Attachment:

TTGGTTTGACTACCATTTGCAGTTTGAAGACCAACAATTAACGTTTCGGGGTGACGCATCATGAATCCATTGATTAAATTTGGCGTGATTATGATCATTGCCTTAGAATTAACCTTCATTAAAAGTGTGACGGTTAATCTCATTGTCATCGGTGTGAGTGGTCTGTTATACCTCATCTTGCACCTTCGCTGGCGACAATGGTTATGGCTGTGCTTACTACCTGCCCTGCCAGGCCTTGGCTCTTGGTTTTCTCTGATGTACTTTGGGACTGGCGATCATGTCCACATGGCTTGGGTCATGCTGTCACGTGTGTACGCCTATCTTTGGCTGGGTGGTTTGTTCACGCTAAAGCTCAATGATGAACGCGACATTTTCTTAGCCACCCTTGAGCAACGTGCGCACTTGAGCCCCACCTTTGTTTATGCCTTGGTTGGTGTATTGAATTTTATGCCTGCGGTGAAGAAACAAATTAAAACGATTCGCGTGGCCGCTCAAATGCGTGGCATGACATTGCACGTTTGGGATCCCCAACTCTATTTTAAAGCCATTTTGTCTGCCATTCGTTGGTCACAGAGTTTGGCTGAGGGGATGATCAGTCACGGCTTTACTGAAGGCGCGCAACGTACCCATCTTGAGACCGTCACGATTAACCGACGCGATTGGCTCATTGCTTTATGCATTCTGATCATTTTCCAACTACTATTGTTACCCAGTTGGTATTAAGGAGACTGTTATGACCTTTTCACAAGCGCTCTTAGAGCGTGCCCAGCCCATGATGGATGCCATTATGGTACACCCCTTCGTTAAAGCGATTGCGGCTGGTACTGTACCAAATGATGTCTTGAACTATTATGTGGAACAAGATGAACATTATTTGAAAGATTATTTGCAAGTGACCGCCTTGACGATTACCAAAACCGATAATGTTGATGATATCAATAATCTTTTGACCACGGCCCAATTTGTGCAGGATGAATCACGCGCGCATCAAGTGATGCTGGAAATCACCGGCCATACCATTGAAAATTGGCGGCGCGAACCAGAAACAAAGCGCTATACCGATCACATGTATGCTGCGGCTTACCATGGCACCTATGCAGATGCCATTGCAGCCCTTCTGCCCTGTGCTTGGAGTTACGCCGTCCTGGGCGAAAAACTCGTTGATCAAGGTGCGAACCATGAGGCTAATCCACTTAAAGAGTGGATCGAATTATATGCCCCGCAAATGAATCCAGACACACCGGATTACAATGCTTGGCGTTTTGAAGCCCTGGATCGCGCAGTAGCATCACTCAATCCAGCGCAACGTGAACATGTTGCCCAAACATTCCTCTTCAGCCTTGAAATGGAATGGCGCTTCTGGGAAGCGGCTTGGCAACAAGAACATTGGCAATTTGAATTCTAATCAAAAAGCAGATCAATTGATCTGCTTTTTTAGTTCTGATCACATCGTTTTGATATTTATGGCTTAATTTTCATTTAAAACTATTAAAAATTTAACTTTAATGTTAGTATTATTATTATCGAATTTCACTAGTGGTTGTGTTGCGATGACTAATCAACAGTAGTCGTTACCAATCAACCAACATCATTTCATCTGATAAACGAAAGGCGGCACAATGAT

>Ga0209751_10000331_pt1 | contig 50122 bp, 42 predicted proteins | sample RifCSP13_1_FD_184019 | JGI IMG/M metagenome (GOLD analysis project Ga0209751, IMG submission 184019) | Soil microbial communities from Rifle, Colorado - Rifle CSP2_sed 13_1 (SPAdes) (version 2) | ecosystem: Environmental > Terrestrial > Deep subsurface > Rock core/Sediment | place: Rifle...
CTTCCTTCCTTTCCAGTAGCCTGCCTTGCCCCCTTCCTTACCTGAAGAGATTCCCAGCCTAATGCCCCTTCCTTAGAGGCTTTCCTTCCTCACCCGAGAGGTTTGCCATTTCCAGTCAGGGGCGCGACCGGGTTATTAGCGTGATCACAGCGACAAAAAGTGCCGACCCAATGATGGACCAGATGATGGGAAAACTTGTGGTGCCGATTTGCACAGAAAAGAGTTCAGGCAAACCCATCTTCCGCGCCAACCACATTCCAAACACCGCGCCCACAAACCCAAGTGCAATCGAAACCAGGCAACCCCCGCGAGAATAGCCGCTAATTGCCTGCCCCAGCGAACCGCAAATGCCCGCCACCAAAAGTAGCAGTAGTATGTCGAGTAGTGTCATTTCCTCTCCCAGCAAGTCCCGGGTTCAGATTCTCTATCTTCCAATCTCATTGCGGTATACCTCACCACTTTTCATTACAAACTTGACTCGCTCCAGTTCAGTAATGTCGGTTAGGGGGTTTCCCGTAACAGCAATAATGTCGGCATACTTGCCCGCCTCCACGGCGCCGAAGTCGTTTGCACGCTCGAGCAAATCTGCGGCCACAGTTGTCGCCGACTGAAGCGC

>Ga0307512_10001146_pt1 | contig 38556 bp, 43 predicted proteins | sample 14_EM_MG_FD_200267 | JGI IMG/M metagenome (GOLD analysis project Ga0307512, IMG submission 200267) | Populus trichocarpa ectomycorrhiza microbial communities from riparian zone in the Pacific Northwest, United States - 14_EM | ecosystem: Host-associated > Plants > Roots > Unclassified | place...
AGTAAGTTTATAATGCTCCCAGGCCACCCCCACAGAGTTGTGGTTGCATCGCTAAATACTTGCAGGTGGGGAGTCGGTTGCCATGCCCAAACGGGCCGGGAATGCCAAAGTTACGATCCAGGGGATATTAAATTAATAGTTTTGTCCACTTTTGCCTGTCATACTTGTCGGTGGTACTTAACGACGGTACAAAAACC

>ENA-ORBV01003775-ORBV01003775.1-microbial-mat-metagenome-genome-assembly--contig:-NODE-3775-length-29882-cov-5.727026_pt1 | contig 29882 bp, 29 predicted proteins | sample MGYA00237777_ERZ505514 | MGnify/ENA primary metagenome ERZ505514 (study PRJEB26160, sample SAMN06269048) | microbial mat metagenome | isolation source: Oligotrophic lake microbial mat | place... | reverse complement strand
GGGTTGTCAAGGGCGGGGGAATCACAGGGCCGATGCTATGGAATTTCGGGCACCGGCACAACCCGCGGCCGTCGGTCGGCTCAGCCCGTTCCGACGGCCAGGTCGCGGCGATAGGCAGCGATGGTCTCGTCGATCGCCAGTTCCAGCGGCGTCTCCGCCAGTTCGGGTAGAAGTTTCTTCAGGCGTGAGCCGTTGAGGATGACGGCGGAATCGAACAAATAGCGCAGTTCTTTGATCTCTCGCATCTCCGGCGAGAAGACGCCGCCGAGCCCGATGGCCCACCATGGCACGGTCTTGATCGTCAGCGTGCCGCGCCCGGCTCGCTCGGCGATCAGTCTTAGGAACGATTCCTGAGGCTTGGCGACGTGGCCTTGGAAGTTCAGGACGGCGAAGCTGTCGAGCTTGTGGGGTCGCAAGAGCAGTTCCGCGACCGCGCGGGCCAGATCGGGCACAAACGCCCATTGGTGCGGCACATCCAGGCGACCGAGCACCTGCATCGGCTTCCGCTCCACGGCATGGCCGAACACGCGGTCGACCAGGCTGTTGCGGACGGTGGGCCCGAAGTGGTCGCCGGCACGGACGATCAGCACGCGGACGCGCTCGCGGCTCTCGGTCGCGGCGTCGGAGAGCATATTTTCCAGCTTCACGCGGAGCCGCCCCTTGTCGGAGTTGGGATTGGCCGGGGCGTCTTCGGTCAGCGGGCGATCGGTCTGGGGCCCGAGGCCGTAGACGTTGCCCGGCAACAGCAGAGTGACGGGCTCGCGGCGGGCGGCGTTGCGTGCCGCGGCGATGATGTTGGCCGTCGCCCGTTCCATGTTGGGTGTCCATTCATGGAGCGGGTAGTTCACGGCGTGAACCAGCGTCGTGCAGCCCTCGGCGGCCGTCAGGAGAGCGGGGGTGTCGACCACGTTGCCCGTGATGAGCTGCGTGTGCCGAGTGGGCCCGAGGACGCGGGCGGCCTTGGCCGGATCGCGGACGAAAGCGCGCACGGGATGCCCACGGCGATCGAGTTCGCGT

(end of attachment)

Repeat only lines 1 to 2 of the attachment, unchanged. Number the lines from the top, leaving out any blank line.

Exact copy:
TTGGTTTGACTACCATTTGCAGTTTGAAGACCAACAATTAACGTTTCGGGGTGACGCATCATGAATCCATTGATTAAATTTGGCGTGATTATGATCATTGCCTTAGAATTAACCTTCATTAAAAGTGTGACGGTTAATCTCATTGTCATCGGTGTGAGTGGTCTGTTATACCTCATCTTGCACCTTCGCTGGCGACAATGGTTATGGCTGTGCTTACTACCTGCCCTGCCAGGCCTTGGCTCTTGGTTTTCTCTGATGTACTTTGGGACTGGCGATCATGTCCACATGGCTTGGGTCATGCTGTCACGTGTGTACGCCTATCTTTGGCTGGGTGGTTTGTTCACGCTAAAGCTCAATGATGAACGCGACATTTTCTTAGCCACCCTTGAGCAACGTGCGCACTTGAGCCCCACCTTTGTTTATGCCTTGGTTGGTGTATTGAATTTTATGCCTGCGGTGAAGAAACAAATTAAAACGATTCGCGTGGCCGCTCAAATGCGTGGCATGACATTGCACGTTTGGGATCCCCAACTCTATTTTAAAGCCATTTTGTCTGCCATTCGTTGGTCACAGAGTTTGGCTGAGGGGATGATCAGTCACGGCTTTACTGAAGGCGCGCAACGTACCCATCTTGAGACCGTCACGATTAACCGACGCGATTGGCTCATTGCTTTATGCATTCTGATCATTTTCCAACTACTATTGTTACCCAGTTGGTATTAAGGAGACTGTTATGACCTTTTCACAAGCGCTCTTAGAGCGTGCCCAGCCCATGATGGATGCCATTATGGTACACCCCTTCGTTAAAGCGATTGCGGCTGGTACTGTACCAAATGATGTCTTGAACTATTATGTGGAACAAGATGAACATTATTTGAAAGATTATTTGCAAGTGACCGCCTTGACGATTACCAAAACCGATAATGTTGATGATATCAATAATCTTTTGACCACGGCCCAATTTGTGCAGGATGAATCACGCGCGCATCAAGTGATGCTGGAAATCACCGGCCATACCATTGAAAATTGGCGGCGCGAACCAGAAACAAAGCGCTATACCGATCACATGTATGCTGCGGCTTACCATGGCACCTATGCAGATGCCATTGCAGCCCTTCTGCCCTGTGCTTGGAGTTACGCCGTCCTGGGCGAAAAACTCGTTGATCAAGGTGCGAACCATGAGGCTAATCCACTTAAAGAGTGGATCGAATTATATGCCCCGCAAATGAATCCAGACACACCGGATTACAATGCTTGGCGTTTTGAAGCCCTGGATCGCGCAGTAGCATCACTCAATCCAGCGCAACGTGAACATGTTGCCCAAACATTCCTCTTCAGCCTTGAAATGGAATGGCGCTTCTGGGAAGCGGCTTGGCAACAAGAACATTGGCAATTTGAATTCTAATCAAAAAGCAGATCAATTGATCTGCTTTTTTAGTTCTGATCACATCGTTTTGATATTTATGGCTTAATTTTCATTTAAAACTATTAAAAATTTAACTTTAATGTTAGTATTATTATTATCGAATTTCACTAGTGGTTGTGTTGCGATGACTAATCAACAGTAGTCGTTACCAATCAACCAACATCATTTCATCTGATAAACGAAAGGCGGCACAATGAT

>Ga0209751_10000331_pt1 | contig 50122 bp, 42 predicted proteins | sample RifCSP13_1_FD_184019 | JGI IMG/M metagenome (GOLD analysis project Ga0209751, IMG submission 184019) | Soil microbial communities from Rifle, Colorado - Rifle CSP2_sed 13_1 (SPAdes) (version 2) | ecosystem: Environmental > Terrestrial > Deep subsurface > Rock core/Sediment | place: Rifle...